o? ground in Ina Teat pocket. *u
reply to thia our Hibernian friend.
Pat, baa said: "Yes, ba jabera, an* yo>li
cany th'crop in yiz other vi?t pock
Onr co-operative field test, conducted
by practical f armera' and under the
supervision of our Experiment station. I
will in time toil whola right, Pat, .<wjk
our- scientist. It is stated thnt thu'
Kentucky tarmers have spent ?5,000'
this year tot this uitro-cnlture. If wo
can Bave : South CaroHpfv foriners thia
enormous loss, if it is a loas, this id as
important as it would have been to tell
tbe farmers how to make $5,000.
Dor comparative teat of the Aldrich
system ie on poor land and is now look
ing very well. AU those tests will be
measured and weighed by a disinter
ested expert from Clemson College
when crops are matured.
Hurrah for the Railroad at Piercetown 1
There will be a big barbecue and
picnic at Piercetown on Tuesday, the
15th inst. The pubHo is specially in
vited. Let everybody come and bring
well-filled baskets for the occasion.
Quite a number of distinguished speak
ers will be present.
A. M. Guyton, for committee.
Reunion of The Williams Family.
On August the 4th, the children,
grandchildren, relatives and neighbors
of A. P. Williams gathered nt his home
in Pendleton township.
On that date G5 years ago the subject
of this sketch was born in what is now
the city of Greenville, but bis parents
removed to Anderson County when he
was but a few months old, and he has
ever since made this county his home.
Although opposed to secession, he
gave about three years ot' his lifo to
the service of his country in tho war
with the States, was wounded just be
fore tbe war closed, and returned to
his home to begin life anew. It is
interesting to hear him talk of war
times anet the struggle the people had
to make afterward for the necessities
of life, but hard times with him is a
thing of the past, for ho now has a
good home, and is spending his declin
ing yearB in ease and plenty.
There were present on this 05th
anniversary of bin birth G children, 20
grandchildren, Mrs. H. N. Clark, an
aunt of the family, Mrs. Daricott and
children, and Mr. and Mrs. R. M.
Burns, and others arrived after the
services closed at a protracted meet
ing, which was in progress nearby.
Among these were three ministers
that were conducting the services, Bev,
A. A. Merritt, Bev. T. P. Phillips,
and Rev. Thomason, and their pres
euee added much to the socinl as well
as spiritual enjoyment of the day.
A table was erected under the pretty
shade trees, and at 1:30 o'clock dinner
was announced. It may not be polite
to tell of all the good things on this
table, but there was as abundance of
them, and we don't think it saying too
much, that when all had partaken un
til they could "do no more," there was
enougn taken up to have fed another
crowd just as large.
After dinner was over all got in
shape for K. O. Brock to try making a
picture of the group, which, if it
proves a success, would be right inter
esting to look at, and be a help to
those present in keeping the day fresh
in their memory.
Of course all the enjoyments of this
life must have an end, and this day BO
pleasantly spent was no exception, but
the thought of parting, though ead, ?B
not to be compared with that of hav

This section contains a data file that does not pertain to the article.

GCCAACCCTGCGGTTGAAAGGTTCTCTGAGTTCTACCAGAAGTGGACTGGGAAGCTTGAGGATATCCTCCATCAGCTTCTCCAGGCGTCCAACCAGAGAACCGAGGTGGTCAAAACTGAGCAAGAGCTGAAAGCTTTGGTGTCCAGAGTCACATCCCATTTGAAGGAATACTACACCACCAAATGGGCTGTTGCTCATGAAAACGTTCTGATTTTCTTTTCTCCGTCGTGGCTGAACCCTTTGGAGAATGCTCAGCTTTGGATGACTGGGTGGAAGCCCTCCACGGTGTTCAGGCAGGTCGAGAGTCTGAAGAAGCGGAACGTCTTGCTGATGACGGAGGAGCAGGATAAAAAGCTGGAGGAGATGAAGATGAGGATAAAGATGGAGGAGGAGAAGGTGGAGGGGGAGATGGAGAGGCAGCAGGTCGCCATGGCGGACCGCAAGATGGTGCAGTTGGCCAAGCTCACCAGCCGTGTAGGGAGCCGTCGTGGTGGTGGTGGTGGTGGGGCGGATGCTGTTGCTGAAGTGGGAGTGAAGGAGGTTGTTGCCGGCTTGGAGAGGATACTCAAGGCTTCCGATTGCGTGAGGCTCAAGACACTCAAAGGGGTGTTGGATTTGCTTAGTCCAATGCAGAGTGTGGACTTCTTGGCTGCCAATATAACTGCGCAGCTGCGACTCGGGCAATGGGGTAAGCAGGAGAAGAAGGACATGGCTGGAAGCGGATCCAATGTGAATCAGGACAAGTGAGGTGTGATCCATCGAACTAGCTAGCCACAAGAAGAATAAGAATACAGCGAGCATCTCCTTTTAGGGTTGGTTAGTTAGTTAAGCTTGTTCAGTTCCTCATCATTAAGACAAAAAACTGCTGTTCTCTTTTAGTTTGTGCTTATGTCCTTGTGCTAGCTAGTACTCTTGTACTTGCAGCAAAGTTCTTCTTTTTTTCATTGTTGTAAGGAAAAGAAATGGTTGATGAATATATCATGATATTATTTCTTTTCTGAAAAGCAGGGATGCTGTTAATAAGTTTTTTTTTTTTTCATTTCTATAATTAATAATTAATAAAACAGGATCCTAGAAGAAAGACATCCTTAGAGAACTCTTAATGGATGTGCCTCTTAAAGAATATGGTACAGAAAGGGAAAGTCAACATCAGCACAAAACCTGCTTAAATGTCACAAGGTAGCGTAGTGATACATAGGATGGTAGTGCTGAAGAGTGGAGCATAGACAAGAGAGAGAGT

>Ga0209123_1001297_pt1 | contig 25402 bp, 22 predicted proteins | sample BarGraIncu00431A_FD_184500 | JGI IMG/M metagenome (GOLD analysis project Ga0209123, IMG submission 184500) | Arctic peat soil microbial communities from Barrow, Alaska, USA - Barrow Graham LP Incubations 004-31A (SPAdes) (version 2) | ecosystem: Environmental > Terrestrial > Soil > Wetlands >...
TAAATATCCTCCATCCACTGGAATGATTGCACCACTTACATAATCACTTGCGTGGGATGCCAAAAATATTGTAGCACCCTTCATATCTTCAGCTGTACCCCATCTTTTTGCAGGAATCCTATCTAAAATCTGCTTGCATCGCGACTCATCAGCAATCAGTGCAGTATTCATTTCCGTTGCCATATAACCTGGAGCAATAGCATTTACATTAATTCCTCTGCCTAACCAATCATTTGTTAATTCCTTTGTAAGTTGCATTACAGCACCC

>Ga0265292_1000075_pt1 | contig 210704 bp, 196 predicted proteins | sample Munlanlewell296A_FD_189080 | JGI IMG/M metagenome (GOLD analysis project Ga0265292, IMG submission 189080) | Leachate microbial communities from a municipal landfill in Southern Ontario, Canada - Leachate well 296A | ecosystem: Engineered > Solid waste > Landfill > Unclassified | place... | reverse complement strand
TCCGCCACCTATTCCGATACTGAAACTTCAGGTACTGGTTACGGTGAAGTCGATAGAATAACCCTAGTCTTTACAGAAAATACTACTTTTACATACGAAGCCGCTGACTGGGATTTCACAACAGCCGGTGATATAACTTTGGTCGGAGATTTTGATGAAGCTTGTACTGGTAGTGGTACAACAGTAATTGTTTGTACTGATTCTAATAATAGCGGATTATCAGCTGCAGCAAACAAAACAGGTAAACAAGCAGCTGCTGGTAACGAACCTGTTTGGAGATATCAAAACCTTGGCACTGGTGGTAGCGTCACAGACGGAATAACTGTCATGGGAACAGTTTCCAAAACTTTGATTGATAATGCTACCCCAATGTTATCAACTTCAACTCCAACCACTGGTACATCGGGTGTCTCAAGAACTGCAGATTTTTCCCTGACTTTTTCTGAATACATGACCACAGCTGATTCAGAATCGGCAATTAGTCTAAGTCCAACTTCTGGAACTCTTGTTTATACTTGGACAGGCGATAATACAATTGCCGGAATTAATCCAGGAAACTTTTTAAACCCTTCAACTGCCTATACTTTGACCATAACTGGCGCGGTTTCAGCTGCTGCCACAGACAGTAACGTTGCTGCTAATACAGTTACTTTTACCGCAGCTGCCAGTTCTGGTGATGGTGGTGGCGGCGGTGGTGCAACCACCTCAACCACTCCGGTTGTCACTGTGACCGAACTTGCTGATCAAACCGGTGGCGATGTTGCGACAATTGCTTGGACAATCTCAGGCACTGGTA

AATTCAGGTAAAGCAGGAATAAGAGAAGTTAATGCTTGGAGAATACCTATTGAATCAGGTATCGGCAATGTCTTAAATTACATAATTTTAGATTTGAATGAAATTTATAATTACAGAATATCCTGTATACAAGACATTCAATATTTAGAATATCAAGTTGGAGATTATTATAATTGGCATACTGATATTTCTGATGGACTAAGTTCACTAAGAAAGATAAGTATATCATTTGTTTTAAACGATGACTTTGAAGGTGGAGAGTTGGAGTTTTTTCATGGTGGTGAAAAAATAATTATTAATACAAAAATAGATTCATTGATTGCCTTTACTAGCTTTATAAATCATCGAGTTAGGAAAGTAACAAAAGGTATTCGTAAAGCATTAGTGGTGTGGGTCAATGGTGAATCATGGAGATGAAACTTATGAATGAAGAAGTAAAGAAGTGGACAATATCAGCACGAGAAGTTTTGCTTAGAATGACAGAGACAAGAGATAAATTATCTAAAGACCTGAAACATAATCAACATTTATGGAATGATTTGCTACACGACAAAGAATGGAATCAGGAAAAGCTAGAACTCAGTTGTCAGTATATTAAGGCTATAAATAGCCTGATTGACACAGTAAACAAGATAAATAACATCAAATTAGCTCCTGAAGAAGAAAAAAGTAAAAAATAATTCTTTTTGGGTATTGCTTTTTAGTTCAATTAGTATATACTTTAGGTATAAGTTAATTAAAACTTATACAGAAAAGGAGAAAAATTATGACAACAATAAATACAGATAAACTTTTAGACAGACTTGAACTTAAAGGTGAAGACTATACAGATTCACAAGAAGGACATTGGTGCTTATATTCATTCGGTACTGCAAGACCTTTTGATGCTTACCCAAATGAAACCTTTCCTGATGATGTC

ing spent the day so pleasantly to
gether, and each one returned to their
homes feeling mnch better at the
thought of having met again. All
joined in wishing Mr. and Mrs. Wil
liams many more just such returns of
the day, and hoping to all meet in
that "country where reunions
have no end. A Gnest.
Death of Robert A. G?nter.
Capt. R, A. Gilmer, one of the most
prominent figures for more than a half
a century in this bounty, fell a victim
to the grim reaper, whose sickle none
escape, on last Mopday night, July
31st, 1005, at the home of his daughter,
Mrs. Birdie Walker, in Toccoa, Ga.
On the night of June 30th last, Capt.
Gilmer and his wife were arouBed from
their sleep by a strange noise in the
bouse justin time to escape from the
flood of water which was rapidly rising
in the house, and in order to make
their escape they were compelled to
wade through water about tour feet
deep for some distance to a tenant
house. It is thought that this ex
perience was the cause of his fatal ill
Capt. Gilmer was born at the Gil
mer- homestead near Roberts Church,
in Anderson County, August S3, 1827.
and had he lived to the 23rd of this
month he would have been 78 years of
age. He was married to Francis
Amanda Swift on the 24th of Novem
ber, 1857, who died May 8, 1887. Of
this marriage there wer? seven chil
dren, three of whom survive: Messrs.
Swift and Lee Gilmer and Mrs. Birdie
Walker. Capt. Gilmer was married a
second time to Miss Sarah Caroline
McFall, October 1,1887, who survives.
Capt. Gilmer was a Royal Arch
Mason and amongst the oldest In the
State. He has all the time retain
ed his membership with Hiram Lodge.
Anderson County. In the year 1851
be settled on the r?ankB of Cbauga
Bi vcr, where he ons lived ever, since.
His father was James Gilmer, who
superintended the division of Old
Picken o district, and the maiden name
of his mother was Elizabeth Calhoun,
of Newberry County.
Capt. Gilmer was a man of extensive
learning and was always a cheerful.
gainstaking and safe adviser. He had
y industry accumulated a consider
able amount of property. In his death
the county and State have, as have bis
lamily, Sustained a great loss.
His remains were interred at Hope
well Methodist Church,, after appro
priate fanerai services, conducted by
ROT. Mr. Harold, of Westminster, in
the presence of A large gathering of
friends and acquaintances. Two of
his brothers survive him who are
Krorainent citizens of Anderson County,
losers. J. J. and B. C. Gilmer. Many